– increased the cost of transporting produce to markets; and
– increased the levels of spoilage and losses.
Infrastructure, such as the roads, will facilitate greater access, by our farmers to inputs. It will allow them, also, to get their production more easily and quickly to the markets.
The roads are a means to stimulate the rural non-farm economy, catalyze the development of communities, and facilitate the integration of rural areas into national economies.
Infrastructural development has both direct and indirect effects on output and productivity. I have been informed that in Ruby Back (Essequibo Islands-West Demerara), there has been a 25 per cent increase in acreage of cash crops under cultivation from 2014 to present, whilst in Naamryck-Parika Back, there has been a 50 per cent increase in acreage under cash crop cultivated from 2014. We will continue to invest in agricultural infrastructure.
· Information: Farmers in some regions have long suffered from poor prices for their produce. Farmers must not be satisfied with solely producing for the local markets. The expansion of their production depends on finding new markets, including export markets.
Farmers need information to be able to penetrate into these markets. Farmers must seek information and use information to reduce their exploitation by middle men who rake in the bulk of the proceeds from the sale of agricultural produce. Information will allow farmers to know about the export markets that are available, the quality which those markets demand, the prices on offer and the procedures to be followed.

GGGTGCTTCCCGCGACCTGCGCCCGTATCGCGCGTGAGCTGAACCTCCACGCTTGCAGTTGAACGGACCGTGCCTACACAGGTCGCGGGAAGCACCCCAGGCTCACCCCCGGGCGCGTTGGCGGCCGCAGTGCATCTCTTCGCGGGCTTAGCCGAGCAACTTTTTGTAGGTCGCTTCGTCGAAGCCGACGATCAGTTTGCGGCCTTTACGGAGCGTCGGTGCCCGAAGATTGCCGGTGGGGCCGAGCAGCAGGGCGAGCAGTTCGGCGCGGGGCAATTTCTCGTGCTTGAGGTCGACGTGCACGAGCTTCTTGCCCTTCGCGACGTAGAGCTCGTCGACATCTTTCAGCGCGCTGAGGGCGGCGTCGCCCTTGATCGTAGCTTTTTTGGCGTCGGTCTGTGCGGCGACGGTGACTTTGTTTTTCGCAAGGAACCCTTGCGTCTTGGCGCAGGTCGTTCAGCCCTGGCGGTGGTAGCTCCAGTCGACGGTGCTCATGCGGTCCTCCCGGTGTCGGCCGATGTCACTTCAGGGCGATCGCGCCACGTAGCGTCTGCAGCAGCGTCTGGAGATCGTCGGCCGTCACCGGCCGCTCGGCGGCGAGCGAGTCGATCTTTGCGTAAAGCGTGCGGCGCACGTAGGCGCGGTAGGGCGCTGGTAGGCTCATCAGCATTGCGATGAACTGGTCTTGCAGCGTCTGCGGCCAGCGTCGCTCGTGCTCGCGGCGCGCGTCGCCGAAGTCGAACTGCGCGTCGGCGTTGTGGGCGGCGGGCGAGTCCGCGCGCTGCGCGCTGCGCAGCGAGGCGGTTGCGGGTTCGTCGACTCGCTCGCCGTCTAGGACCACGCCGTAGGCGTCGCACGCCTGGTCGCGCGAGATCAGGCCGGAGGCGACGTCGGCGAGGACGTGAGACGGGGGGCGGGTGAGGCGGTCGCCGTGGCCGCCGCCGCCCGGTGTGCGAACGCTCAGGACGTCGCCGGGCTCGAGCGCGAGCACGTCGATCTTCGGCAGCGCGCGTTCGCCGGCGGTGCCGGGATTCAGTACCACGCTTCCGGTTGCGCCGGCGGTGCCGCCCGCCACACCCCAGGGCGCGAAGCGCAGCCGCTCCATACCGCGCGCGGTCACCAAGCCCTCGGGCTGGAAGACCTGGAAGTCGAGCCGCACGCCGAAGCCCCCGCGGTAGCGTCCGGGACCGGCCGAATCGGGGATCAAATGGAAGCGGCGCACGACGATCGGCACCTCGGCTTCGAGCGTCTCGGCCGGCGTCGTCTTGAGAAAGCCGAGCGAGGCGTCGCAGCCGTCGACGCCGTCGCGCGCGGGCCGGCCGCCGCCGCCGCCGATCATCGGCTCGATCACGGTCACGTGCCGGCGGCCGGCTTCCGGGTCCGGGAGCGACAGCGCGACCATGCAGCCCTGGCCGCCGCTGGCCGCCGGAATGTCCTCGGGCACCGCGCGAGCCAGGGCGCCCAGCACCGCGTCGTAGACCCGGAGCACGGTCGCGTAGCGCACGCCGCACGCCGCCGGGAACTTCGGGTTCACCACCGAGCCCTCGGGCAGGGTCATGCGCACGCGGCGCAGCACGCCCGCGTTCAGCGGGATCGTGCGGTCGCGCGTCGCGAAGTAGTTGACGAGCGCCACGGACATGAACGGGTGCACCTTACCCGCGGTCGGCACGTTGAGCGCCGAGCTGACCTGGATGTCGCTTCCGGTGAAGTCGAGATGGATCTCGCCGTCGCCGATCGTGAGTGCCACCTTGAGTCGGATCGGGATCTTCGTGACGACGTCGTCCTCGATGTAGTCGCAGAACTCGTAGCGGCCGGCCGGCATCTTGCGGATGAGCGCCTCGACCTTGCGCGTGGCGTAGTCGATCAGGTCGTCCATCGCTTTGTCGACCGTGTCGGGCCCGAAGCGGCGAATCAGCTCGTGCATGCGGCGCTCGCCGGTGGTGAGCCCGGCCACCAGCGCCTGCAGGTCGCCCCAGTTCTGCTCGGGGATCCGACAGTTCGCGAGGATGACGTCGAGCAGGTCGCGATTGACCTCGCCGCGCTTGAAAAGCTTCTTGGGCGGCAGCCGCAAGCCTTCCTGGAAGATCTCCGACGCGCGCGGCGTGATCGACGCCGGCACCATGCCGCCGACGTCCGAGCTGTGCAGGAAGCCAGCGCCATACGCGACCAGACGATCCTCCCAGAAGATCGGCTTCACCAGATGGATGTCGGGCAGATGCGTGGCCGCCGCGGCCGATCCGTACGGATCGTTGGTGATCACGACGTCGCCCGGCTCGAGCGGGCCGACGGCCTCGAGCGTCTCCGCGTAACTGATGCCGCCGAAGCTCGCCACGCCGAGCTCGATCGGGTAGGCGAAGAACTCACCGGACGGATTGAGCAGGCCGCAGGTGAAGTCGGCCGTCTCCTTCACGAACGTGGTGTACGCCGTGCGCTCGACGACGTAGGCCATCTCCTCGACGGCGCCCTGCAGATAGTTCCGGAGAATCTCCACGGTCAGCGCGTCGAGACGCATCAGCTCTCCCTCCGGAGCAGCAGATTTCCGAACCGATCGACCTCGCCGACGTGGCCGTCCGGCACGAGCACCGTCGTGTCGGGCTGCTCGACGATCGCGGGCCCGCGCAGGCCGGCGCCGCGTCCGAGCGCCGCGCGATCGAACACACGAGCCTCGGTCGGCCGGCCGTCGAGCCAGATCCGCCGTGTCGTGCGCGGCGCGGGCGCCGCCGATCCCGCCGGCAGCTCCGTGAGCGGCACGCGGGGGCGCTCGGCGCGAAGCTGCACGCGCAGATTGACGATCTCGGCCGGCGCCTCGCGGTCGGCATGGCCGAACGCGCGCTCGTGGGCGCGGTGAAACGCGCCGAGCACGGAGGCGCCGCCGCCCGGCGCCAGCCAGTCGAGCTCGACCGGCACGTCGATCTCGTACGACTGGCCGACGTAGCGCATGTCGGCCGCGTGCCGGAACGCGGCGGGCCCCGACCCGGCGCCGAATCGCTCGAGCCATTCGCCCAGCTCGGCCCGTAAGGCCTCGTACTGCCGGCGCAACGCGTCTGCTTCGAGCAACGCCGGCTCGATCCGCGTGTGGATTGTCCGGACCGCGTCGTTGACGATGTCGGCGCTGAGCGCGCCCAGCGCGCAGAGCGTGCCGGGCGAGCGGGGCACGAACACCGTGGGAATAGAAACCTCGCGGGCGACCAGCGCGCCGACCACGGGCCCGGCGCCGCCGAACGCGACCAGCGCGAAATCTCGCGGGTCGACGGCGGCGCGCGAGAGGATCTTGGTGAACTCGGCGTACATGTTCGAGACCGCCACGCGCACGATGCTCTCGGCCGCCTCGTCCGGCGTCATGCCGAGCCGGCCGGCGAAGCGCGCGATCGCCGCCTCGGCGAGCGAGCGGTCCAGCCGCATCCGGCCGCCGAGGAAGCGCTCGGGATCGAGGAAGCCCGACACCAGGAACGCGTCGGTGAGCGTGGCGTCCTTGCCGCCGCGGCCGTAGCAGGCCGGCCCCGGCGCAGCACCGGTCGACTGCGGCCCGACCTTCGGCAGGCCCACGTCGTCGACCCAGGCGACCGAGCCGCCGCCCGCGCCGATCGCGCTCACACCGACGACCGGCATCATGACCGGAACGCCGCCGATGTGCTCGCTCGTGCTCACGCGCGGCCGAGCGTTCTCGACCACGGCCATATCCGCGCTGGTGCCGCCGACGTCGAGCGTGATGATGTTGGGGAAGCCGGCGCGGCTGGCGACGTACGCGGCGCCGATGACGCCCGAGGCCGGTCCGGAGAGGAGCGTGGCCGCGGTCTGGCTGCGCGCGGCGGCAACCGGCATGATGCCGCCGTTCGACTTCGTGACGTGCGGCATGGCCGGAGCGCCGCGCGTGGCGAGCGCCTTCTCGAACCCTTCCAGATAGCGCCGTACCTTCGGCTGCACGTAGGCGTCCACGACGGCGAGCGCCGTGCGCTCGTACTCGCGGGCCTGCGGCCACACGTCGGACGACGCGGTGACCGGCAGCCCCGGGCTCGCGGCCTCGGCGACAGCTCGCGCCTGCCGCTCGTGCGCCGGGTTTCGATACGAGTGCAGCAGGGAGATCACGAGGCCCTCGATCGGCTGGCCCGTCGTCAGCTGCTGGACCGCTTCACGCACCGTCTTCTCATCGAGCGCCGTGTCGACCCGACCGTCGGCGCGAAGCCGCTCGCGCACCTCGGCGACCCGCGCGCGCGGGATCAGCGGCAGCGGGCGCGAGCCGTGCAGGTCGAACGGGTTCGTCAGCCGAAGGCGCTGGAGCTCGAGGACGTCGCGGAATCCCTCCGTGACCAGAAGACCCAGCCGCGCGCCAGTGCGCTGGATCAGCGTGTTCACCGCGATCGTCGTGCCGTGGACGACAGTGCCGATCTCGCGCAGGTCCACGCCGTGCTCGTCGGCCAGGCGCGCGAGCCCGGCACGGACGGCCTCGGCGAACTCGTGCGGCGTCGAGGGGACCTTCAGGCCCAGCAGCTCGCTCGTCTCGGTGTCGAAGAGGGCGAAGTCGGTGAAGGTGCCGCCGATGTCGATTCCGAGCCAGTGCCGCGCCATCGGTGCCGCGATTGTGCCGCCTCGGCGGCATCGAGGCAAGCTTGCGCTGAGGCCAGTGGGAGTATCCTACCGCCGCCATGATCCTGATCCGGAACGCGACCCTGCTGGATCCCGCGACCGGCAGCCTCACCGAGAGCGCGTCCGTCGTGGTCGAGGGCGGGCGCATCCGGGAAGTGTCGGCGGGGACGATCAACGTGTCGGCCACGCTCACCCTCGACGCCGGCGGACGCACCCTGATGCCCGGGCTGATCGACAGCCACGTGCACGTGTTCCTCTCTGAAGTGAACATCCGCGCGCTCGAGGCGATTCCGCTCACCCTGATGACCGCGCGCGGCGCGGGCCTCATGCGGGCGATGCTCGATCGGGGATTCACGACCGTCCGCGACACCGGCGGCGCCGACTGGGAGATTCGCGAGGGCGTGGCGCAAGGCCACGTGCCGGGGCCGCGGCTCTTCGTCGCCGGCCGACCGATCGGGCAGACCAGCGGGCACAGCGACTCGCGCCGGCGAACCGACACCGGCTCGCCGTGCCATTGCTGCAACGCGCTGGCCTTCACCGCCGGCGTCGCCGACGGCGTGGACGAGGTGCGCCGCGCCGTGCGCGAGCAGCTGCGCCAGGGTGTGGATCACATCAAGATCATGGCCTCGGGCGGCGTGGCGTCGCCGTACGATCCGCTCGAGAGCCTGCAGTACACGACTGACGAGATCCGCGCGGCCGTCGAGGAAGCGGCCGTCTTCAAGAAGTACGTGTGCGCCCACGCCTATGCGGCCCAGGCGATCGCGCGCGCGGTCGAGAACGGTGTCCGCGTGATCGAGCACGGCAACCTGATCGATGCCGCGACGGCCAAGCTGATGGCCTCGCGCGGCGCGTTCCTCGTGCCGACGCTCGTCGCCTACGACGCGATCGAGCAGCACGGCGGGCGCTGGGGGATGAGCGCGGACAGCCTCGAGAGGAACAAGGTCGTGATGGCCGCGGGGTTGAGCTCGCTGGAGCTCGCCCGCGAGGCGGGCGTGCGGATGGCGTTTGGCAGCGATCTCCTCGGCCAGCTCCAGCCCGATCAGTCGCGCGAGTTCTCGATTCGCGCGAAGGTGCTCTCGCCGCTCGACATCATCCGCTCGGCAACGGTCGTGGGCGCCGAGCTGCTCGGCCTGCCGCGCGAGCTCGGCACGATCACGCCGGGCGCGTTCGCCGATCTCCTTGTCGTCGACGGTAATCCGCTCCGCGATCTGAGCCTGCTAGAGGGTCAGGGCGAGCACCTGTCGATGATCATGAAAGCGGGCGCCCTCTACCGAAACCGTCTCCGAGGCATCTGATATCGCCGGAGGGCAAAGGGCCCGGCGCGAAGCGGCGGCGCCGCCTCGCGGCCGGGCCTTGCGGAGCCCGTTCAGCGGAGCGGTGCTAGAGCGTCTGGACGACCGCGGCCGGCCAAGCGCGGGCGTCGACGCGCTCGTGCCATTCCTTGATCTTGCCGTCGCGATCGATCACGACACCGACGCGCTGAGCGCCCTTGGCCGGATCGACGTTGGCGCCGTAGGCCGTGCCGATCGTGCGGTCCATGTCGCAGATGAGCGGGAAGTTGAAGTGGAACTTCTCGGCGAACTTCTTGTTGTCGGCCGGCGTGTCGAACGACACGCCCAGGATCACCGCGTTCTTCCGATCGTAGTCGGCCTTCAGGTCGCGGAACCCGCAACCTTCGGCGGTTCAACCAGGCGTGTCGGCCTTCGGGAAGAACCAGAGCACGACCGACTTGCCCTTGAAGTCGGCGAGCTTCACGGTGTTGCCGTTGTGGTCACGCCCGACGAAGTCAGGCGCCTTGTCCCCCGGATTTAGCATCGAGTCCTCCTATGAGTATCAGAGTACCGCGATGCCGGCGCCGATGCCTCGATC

Food security involves encouraging farmers to produce more. We will do this by ensuring that farmers gain more for their production. Increased incomes mean that more resources are available to plough into expanding production. We will establish farmers’ markets which would allow farmers to retail their produce at prices higher than they would obtain from the middle men.
· Innovation: Guyana’s agricultural sector must become more resilient. It must reduce its exposure to commodity price downturns. The agricultural sector must lead the revival of rural Guyana by ensuring that production moves up the value chain through increased agro-processing.
The processing of agricultural produce will also help farmers to reduce the present high levels of spoilage. Farmers must not be discouraged by the past experiences at moving up the value chain.
-The Hubu cassava mill was expected to allow farmers to receive a higher price for their produce. The higher price did not materialize. The farmers felt betrayed and withheld their produce from the mill. A private company later bought the mill from the government and used it to produce snack foods.
– The Parika Packaging Facility was established to help farmers to get higher value for their production through exports. The project has not developed as expected. We intend to look to private enterprise to promote greater agro- processing and packaging.